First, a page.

• Español

History of UCM - Faculty of Education

The origin of the current Faculty of Education (Teacher Training Centre) dates back to the creation of the Normal Schools in 19th century Spain, whose aim was to professionalise teaching. The first Normal School for men was founded by Pablo Montesino in 1839 in Madrid. It was considered as the Central Normal School because it set the standard for other institutions of its kind that were later founded. The school for females was the Central Normal School of Teachers, founded in 1858. Both centres evolved during the 19th and 20th centuries, following the dominant political trend in Spain throughout this period. Various specific reorganisations were carried out in each of these schools until 1898 when both of them were governed by the same legislation and adapted to the different educational plans for training teachers in primary education that were established at this time.

Alongside the foundation of Normal Schools, another significant precedent in the training of Spanish teachers was the creation of the Teaching School in 1909 because this centralised the teaching of the normal degree that was previously taught in the Central Normal Schools, and also the training for primary education examinations. This school, which housed a significant body of teachers and the specialisation of pedagogical and educational studies, disappeared in 1932 when the Second Spanish Republic, at a time of significant educational reforms in its first two years, took the Pedagogy studies to the University. This created, by Decree of 27 January 1932, the Pedagogy Department in the Faculty of Philosophy and Literature of the then Central University of Madrid. One year later, this Department was created in Barcelona, and despite the immediate precedent giving pedagogical studies the status of higher education, it was placed in the School of Pedagogy and was taught by Manuel Bartolomé Cossío on the Doctorate in the Faculty of Philosophy in 1904.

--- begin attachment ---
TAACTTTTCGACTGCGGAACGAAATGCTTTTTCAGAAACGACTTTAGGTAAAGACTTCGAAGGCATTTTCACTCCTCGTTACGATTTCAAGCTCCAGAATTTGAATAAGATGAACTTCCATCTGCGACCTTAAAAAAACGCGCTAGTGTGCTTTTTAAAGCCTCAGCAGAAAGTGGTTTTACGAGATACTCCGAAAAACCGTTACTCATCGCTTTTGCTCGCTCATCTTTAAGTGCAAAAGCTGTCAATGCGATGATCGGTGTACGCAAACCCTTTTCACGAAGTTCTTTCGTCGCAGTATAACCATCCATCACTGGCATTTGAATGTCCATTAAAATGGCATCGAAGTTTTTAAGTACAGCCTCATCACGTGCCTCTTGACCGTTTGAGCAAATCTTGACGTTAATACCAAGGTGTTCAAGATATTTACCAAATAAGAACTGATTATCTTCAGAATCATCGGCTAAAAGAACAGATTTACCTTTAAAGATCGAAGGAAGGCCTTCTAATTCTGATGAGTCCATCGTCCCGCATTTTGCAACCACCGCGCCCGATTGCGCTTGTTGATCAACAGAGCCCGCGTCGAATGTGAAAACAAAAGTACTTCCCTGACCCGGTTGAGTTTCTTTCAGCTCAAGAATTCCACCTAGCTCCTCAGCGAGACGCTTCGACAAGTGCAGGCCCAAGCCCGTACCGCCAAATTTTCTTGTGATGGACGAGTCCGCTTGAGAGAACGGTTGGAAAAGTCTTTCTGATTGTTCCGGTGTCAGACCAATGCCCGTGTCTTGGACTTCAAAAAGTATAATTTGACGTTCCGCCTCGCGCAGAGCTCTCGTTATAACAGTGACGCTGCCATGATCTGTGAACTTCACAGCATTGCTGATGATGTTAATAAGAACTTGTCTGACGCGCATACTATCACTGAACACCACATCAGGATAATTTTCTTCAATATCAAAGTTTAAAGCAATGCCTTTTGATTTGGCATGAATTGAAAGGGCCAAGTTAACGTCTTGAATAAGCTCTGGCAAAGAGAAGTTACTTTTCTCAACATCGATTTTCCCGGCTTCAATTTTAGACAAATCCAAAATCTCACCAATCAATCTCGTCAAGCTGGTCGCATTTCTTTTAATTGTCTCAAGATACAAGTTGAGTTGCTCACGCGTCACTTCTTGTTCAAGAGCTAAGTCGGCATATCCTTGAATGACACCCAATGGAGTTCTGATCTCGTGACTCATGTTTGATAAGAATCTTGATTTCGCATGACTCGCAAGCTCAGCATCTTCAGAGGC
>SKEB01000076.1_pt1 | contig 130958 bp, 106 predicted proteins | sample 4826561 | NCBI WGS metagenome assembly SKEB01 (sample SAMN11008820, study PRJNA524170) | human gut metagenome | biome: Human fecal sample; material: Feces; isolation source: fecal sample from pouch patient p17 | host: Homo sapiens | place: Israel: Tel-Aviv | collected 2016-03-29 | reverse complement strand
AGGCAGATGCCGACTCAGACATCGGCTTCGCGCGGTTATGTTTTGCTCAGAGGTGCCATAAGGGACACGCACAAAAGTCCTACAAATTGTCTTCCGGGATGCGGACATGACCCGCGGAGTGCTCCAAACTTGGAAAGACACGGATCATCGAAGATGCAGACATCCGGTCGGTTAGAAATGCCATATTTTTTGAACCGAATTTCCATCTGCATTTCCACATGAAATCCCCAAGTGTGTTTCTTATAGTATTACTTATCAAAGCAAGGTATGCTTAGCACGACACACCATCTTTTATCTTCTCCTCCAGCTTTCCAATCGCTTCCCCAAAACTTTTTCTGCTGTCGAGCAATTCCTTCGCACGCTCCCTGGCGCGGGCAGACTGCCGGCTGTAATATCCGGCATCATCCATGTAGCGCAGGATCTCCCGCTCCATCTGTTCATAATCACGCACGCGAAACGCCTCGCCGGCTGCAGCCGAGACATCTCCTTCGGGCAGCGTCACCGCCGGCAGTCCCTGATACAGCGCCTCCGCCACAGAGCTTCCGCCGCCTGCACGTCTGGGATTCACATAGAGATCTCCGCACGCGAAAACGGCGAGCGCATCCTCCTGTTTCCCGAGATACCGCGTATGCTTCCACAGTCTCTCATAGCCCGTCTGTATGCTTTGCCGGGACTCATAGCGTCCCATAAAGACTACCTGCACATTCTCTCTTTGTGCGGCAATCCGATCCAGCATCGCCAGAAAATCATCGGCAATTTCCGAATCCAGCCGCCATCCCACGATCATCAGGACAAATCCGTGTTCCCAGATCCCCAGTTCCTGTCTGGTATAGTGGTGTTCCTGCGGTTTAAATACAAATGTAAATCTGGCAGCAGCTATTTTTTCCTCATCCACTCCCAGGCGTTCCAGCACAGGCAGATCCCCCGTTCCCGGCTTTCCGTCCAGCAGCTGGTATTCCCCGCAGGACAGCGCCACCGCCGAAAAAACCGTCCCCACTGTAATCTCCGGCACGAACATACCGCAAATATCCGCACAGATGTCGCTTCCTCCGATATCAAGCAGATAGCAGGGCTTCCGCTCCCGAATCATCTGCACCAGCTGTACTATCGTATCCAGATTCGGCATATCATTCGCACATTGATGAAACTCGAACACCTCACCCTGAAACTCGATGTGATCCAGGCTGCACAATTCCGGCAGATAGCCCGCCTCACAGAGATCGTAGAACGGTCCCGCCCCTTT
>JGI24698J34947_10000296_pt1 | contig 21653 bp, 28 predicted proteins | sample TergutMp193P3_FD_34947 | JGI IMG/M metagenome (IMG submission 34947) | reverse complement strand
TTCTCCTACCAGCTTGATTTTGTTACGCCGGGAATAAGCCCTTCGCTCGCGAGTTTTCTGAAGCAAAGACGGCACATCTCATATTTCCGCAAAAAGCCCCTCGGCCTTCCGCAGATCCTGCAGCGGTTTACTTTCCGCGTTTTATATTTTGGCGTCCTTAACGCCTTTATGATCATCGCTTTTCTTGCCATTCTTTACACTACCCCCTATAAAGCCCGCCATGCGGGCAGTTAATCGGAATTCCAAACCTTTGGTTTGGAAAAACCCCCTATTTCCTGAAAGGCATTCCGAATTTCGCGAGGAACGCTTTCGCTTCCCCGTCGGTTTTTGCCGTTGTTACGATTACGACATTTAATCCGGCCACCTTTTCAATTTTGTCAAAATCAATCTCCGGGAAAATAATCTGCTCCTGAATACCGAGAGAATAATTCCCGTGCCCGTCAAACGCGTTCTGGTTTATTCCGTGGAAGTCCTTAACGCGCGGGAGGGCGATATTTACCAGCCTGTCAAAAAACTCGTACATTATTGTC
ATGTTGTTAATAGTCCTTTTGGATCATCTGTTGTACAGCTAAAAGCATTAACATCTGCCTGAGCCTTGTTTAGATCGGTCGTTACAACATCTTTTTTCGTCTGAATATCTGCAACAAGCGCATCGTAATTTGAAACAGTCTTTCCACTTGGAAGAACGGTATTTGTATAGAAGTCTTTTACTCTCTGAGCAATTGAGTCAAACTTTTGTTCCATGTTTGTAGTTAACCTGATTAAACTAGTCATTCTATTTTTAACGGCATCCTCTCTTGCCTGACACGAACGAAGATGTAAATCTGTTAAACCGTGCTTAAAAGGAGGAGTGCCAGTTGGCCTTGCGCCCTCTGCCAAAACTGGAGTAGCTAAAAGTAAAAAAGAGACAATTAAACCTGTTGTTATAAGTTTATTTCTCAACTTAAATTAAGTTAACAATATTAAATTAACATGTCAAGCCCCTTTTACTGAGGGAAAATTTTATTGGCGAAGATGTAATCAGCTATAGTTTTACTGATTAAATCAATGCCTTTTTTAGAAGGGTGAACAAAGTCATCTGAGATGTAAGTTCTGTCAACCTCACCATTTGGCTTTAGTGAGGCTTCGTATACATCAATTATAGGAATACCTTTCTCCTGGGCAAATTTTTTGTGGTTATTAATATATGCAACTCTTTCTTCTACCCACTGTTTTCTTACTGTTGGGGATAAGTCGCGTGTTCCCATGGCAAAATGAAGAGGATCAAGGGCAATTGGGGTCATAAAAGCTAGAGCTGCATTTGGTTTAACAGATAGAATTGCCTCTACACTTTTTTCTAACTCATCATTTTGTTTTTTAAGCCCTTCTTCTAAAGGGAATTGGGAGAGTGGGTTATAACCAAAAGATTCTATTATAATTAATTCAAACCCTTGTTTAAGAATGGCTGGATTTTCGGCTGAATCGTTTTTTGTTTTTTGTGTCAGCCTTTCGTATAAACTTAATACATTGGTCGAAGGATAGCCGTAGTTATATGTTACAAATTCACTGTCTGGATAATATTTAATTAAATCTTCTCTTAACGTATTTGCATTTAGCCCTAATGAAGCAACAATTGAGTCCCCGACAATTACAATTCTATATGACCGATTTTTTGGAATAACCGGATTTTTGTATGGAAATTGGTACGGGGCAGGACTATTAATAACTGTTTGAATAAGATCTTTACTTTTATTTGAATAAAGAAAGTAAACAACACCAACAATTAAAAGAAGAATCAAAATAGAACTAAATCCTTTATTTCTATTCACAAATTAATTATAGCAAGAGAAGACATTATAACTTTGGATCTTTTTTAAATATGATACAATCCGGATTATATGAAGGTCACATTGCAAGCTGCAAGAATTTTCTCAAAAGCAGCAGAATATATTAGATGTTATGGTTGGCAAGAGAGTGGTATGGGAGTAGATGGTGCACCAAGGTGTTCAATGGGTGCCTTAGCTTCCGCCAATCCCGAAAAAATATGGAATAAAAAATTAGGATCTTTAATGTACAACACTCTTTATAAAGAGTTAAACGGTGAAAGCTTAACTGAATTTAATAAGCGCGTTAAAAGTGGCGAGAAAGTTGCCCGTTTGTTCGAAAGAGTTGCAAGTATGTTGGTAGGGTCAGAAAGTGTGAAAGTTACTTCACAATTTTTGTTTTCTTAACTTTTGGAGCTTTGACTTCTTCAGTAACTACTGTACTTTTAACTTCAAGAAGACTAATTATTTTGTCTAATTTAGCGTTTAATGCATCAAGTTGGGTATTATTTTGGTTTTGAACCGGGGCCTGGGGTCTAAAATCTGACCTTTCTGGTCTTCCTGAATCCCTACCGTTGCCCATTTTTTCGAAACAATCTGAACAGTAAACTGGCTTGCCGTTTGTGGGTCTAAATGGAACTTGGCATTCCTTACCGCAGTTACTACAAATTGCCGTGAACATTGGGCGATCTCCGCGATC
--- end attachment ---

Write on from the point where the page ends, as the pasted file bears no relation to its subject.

After the Spanish Civil War and the start of Franco’s reign, the two departments of Pedagogy in Madrid and Barcelona had to adapt, just like education in general during this period, to the ideological reforms and cleansing of the teachers. Other departments were being created in other Spanish universities and they were always within the Faculty of Philosophy and Literature. Their study plans offered two common courses for all students and three specialised courses, whether in Pedagogy, Philosophy, Psychology, Literature, Philology, Geography and History, etc. These specialities or Departments were gradually separated from their common core (from 1972) and were made into independent Faculties, and they formed part of the Faculty of Philosophy and Educational Sciences in 1975. Years later, the Royal Decree of 17 September 1991 created the current Faculty of Education (Teacher Training Centre) by combining three institutions: the Department of Educational Sciences (with Philosophy becoming and independent Faculty); the University Schools of Teacher Training connected to the Complutense University: Pablo Montesino and María Díaz-Jiménez, which came from the two Normal Schools for men and women respectively (mentioned at the beginning of this page); and the Institute of Educational Sciences (ICE), which includes pedagogical adaptation courses for graduates who want to become teachers.

It would not be worthwhile to mention the names of the professors who have played a role in the history of the institutions outlined here because, as well as there being too many to mention, our selection would not be able to mention all the important ones: directors of Normal Schools, teachers, professors, deans, etc. That is why we will only mention one teacher, Anastasio Martínez Navarro, who was Dean during the creation of the current Faculty and was one of the leaders of the project. He undoubtedly made a significant contribution to help this project avoid obstacles and to make it an harmonious, scientific and academic reality. 

Carmen Colmenar


Go to The University during the Democratic Transition and Consolidation

Go to the Faculty of Education